“TribeCon is about using social media tools and online communities to ignite offline change,” says co-founder Chris Schultz. It takes place on the Voodoo grounds at City Park October 28-29.
Creating Campfires, a metaphor meant to emphasize the potential of new media to create focal points around which people can gather and converse. “New Orleans is experiencing a renaissance in technology and digital media,” says Schultz. “With the advent of the digital media tax credit, we’ve got a lot of techies and software companies that are moving here.”
Among others, “Micki Krimmel. She’s the CEO of a company called NeighborGoods. It’s an online e-community sharing site. You can load up onto the site your inventory of stuff that you’re willing to share with your neighbors. You can share your lawnmower.” Also, Ben Huh, the founder and CEO of the ‘I Can Has Cheezburger’ network of Web sites, which includes Lolcats and FAIL blog.
Since Voodoo—TribeCon’s host—is a music festival, it seemed wrong to leave out music. This year, Earl Scioneaux III—the Madd Wikkid—will perform music from his Electronola project.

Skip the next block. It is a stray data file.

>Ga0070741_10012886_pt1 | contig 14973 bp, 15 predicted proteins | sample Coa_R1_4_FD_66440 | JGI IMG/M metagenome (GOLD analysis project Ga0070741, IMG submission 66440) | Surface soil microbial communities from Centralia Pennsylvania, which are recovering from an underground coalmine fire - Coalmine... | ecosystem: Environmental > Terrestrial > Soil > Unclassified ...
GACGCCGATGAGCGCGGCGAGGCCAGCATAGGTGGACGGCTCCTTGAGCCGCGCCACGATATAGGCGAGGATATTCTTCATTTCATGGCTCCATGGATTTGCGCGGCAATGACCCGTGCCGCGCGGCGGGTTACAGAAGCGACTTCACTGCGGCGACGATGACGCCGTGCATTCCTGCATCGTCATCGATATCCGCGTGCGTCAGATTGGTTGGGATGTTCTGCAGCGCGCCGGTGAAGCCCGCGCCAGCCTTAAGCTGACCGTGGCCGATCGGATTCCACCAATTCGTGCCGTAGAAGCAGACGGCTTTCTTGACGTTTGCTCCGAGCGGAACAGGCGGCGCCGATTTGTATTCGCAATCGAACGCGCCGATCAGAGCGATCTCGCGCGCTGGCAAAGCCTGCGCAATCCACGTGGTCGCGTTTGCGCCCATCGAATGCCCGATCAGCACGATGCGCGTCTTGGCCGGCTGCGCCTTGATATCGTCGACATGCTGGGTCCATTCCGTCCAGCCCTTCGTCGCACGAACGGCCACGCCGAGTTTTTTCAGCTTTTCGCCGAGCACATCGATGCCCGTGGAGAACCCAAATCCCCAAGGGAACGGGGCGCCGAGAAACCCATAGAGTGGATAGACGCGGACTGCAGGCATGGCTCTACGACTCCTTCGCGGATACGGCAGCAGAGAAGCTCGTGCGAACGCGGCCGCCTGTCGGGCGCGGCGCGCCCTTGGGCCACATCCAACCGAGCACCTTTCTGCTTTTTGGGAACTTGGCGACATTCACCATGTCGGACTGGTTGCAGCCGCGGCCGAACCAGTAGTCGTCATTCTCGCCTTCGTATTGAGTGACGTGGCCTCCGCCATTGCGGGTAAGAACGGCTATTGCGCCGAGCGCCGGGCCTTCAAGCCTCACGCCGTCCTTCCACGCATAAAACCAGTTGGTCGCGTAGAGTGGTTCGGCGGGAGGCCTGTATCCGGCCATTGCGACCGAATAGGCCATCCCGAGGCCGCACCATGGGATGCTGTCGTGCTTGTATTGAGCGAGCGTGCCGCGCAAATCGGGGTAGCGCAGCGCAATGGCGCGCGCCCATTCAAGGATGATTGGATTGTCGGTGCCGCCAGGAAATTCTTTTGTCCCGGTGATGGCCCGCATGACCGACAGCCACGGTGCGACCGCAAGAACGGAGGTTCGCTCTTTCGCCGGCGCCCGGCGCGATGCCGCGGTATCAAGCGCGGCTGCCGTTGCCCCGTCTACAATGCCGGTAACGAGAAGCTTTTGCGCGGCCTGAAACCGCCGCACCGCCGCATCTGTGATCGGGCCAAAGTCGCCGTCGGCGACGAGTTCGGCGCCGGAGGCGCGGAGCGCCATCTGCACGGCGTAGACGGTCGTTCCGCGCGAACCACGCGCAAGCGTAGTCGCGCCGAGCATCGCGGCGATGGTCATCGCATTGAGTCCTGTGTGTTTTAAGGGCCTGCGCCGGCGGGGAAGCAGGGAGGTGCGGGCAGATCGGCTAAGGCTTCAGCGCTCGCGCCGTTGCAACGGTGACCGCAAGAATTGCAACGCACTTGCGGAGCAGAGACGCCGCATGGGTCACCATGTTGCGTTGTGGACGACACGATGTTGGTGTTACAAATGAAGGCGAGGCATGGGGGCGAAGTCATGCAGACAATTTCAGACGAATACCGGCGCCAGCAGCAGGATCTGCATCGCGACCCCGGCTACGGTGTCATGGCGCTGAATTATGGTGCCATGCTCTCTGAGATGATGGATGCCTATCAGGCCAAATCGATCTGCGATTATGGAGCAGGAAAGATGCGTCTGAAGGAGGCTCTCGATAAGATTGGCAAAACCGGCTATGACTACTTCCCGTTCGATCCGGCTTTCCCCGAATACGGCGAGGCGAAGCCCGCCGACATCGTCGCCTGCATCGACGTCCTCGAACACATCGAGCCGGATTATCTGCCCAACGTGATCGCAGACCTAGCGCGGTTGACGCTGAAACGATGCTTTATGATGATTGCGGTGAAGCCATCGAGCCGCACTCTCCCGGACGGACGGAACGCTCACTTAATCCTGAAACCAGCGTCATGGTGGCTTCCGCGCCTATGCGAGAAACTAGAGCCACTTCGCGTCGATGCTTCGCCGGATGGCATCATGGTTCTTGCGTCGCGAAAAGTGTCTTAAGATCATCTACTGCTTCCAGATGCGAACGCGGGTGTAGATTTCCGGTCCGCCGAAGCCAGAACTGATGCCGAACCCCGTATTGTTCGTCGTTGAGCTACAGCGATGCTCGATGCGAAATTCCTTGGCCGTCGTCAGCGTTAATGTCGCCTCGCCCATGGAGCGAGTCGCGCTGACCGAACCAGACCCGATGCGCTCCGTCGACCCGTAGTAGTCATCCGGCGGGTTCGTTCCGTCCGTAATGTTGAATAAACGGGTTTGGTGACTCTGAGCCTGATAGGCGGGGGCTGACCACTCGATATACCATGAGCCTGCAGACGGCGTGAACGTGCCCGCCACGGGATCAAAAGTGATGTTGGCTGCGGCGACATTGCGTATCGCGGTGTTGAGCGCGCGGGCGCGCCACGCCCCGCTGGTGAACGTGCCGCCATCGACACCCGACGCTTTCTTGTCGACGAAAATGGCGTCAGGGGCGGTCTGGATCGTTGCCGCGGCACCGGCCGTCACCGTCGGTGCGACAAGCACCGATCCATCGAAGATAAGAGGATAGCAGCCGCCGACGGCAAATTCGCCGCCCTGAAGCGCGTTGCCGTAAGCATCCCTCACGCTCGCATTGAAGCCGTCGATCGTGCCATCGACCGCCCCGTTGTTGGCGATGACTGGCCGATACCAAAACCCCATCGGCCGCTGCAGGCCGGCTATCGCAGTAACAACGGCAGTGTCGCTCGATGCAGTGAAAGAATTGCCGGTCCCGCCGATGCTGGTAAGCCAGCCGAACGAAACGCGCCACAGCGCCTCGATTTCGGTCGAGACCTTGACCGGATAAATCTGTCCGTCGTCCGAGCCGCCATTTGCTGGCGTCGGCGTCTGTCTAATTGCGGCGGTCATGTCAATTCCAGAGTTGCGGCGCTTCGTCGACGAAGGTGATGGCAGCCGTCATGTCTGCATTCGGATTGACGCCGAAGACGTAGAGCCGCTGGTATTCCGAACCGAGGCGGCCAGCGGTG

Why New Orleans?
“We’re very social by nature; people sit on their porches and have conversations with their neighbors,” Schultz says. “That’s one of the things we retain down here in New Orleans that a lot of the rest of the country has moved away from.”
TribeCon will take place October 27-October 29 in the dance tent on the Voodoo grounds. Full schedule is at TribeCon.com. A special ticket package is available at a highly discounted rate that includes Voodoo Experience tickets, TribeCon passes, and a year’s subscription to OffBeat. You can get this special deal by clicking here or using the code OFFBEAT at checkout.